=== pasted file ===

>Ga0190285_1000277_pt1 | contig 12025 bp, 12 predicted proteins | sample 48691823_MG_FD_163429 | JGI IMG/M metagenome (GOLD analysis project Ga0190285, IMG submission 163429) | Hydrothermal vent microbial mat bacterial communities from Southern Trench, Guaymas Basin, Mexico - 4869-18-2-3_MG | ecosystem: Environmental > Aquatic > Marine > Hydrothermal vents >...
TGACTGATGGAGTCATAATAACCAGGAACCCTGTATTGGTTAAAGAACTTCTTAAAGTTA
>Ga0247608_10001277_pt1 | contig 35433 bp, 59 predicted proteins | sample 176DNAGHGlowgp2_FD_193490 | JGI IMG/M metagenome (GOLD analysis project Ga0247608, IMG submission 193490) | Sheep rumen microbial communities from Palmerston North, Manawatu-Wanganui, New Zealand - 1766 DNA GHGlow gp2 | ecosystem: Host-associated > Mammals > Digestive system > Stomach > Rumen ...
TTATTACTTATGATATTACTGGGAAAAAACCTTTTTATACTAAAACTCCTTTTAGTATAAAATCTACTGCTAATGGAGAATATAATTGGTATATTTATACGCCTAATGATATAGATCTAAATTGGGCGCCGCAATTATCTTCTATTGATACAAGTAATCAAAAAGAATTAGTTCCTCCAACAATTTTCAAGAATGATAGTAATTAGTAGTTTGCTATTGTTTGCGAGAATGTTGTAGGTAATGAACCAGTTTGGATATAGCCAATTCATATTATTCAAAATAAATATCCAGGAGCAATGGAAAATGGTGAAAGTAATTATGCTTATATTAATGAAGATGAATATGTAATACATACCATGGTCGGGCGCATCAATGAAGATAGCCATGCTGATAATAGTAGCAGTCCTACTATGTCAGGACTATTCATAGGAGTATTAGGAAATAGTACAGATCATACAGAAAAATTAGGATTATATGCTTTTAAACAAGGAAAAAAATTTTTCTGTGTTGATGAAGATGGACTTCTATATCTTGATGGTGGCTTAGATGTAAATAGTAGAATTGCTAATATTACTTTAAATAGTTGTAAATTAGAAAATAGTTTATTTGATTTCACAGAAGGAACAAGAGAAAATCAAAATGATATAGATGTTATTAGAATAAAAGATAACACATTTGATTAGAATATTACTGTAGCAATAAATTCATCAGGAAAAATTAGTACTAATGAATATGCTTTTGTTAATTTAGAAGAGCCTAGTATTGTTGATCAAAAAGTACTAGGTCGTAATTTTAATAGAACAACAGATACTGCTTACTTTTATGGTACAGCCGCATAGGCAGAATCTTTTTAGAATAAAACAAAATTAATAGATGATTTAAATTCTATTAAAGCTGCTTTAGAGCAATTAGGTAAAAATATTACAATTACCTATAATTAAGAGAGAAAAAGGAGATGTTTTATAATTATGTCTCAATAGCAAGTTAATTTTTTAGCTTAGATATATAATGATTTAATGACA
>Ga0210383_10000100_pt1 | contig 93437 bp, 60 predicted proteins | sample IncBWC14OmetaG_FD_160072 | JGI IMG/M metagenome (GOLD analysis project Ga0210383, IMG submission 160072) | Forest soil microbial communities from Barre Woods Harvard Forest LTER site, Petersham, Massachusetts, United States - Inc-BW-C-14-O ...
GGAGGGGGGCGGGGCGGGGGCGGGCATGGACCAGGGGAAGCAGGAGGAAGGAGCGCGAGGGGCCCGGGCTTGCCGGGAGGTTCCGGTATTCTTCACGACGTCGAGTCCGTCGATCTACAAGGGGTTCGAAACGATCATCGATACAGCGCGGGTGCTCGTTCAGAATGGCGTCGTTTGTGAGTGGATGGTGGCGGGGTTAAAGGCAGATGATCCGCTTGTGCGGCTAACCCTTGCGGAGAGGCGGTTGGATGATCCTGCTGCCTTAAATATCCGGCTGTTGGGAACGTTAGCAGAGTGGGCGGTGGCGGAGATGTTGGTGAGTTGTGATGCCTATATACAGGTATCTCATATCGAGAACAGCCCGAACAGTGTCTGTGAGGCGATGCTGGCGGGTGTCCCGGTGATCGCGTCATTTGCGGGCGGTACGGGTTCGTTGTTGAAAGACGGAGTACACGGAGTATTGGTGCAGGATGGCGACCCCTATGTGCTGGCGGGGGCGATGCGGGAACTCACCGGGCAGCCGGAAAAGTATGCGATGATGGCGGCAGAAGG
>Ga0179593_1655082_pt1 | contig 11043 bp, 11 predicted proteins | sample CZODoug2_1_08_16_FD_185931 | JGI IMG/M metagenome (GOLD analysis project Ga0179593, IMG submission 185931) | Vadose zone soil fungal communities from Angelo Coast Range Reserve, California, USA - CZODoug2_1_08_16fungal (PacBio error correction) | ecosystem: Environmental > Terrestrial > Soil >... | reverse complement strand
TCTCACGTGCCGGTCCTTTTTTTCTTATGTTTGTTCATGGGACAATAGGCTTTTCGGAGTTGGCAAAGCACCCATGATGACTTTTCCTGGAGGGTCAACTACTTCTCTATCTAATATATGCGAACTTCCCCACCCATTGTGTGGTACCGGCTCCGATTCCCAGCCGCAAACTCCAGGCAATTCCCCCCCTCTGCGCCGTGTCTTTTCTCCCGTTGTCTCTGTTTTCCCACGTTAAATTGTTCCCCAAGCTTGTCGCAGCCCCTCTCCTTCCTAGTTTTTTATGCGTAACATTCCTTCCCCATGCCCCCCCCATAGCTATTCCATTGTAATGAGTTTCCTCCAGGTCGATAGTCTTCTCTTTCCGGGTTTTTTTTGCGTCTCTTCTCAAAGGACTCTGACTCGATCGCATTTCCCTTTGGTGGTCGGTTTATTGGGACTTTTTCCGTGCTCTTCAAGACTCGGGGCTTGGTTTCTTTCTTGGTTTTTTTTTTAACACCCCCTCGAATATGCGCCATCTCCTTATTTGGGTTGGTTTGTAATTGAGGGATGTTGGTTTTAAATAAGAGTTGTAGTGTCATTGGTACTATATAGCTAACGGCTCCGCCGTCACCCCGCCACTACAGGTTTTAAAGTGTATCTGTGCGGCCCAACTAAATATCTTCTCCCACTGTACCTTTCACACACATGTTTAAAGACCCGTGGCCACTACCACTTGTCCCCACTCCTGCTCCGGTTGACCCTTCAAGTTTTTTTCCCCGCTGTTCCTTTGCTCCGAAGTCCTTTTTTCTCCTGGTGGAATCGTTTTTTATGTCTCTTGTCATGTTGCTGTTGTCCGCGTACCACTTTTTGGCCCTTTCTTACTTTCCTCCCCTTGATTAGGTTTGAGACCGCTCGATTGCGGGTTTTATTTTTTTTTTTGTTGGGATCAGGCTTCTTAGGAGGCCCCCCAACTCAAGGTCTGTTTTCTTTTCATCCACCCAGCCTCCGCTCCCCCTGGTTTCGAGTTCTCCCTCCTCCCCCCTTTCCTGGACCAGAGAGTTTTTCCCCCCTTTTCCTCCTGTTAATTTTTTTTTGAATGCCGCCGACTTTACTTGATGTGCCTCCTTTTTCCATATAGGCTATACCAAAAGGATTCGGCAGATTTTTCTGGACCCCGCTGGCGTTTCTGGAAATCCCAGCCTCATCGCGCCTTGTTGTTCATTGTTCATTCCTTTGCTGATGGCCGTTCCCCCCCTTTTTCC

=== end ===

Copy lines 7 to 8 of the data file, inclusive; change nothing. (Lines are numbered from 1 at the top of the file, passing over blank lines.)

>Ga0179593_1655082_pt1 | contig 11043 bp, 11 predicted proteins | sample CZODoug2_1_08_16_FD_185931 | JGI IMG/M metagenome (GOLD analysis project Ga0179593, IMG submission 185931) | Vadose zone soil fungal communities from Angelo Coast Range Reserve, California, USA - CZODoug2_1_08_16fungal (PacBio error correction) | ecosystem: Environmental > Terrestrial > Soil >... | reverse complement strand
TCTCACGTGCCGGTCCTTTTTTTCTTATGTTTGTTCATGGGACAATAGGCTTTTCGGAGTTGGCAAAGCACCCATGATGACTTTTCCTGGAGGGTCAACTACTTCTCTATCTAATATATGCGAACTTCCCCACCCATTGTGTGGTACCGGCTCCGATTCCCAGCCGCAAACTCCAGGCAATTCCCCCCCTCTGCGCCGTGTCTTTTCTCCCGTTGTCTCTGTTTTCCCACGTTAAATTGTTCCCCAAGCTTGTCGCAGCCCCTCTCCTTCCTAGTTTTTTATGCGTAACATTCCTTCCCCATGCCCCCCCCATAGCTATTCCATTGTAATGAGTTTCCTCCAGGTCGATAGTCTTCTCTTTCCGGGTTTTTTTTGCGTCTCTTCTCAAAGGACTCTGACTCGATCGCATTTCCCTTTGGTGGTCGGTTTATTGGGACTTTTTCCGTGCTCTTCAAGACTCGGGGCTTGGTTTCTTTCTTGGTTTTTTTTTTAACACCCCCTCGAATATGCGCCATCTCCTTATTTGGGTTGGTTTGTAATTGAGGGATGTTGGTTTTAAATAAGAGTTGTAGTGTCATTGGTACTATATAGCTAACGGCTCCGCCGTCACCCCGCCACTACAGGTTTTAAAGTGTATCTGTGCGGCCCAACTAAATATCTTCTCCCACTGTACCTTTCACACACATGTTTAAAGACCCGTGGCCACTACCACTTGTCCCCACTCCTGCTCCGGTTGACCCTTCAAGTTTTTTTCCCCGCTGTTCCTTTGCTCCGAAGTCCTTTTTTCTCCTGGTGGAATCGTTTTTTATGTCTCTTGTCATGTTGCTGTTGTCCGCGTACCACTTTTTGGCCCTTTCTTACTTTCCTCCCCTTGATTAGGTTTGAGACCGCTCGATTGCGGGTTTTATTTTTTTTTTTGTTGGGATCAGGCTTCTTAGGAGGCCCCCCAACTCAAGGTCTGTTTTCTTTTCATCCACCCAGCCTCCGCTCCCCCTGGTTTCGAGTTCTCCCTCCTCCCCCCTTTCCTGGACCAGAGAGTTTTTCCCCCCTTTTCCTCCTGTTAATTTTTTTTTGAATGCCGCCGACTTTACTTGATGTGCCTCCTTTTTCCATATAGGCTATACCAAAAGGATTCGGCAGATTTTTCTGGACCCCGCTGGCGTTTCTGGAAATCCCAGCCTCATCGCGCCTTGTTGTTCATTGTTCATTCCTTTGCTGATGGCCGTTCCCCCCCTTTTTCC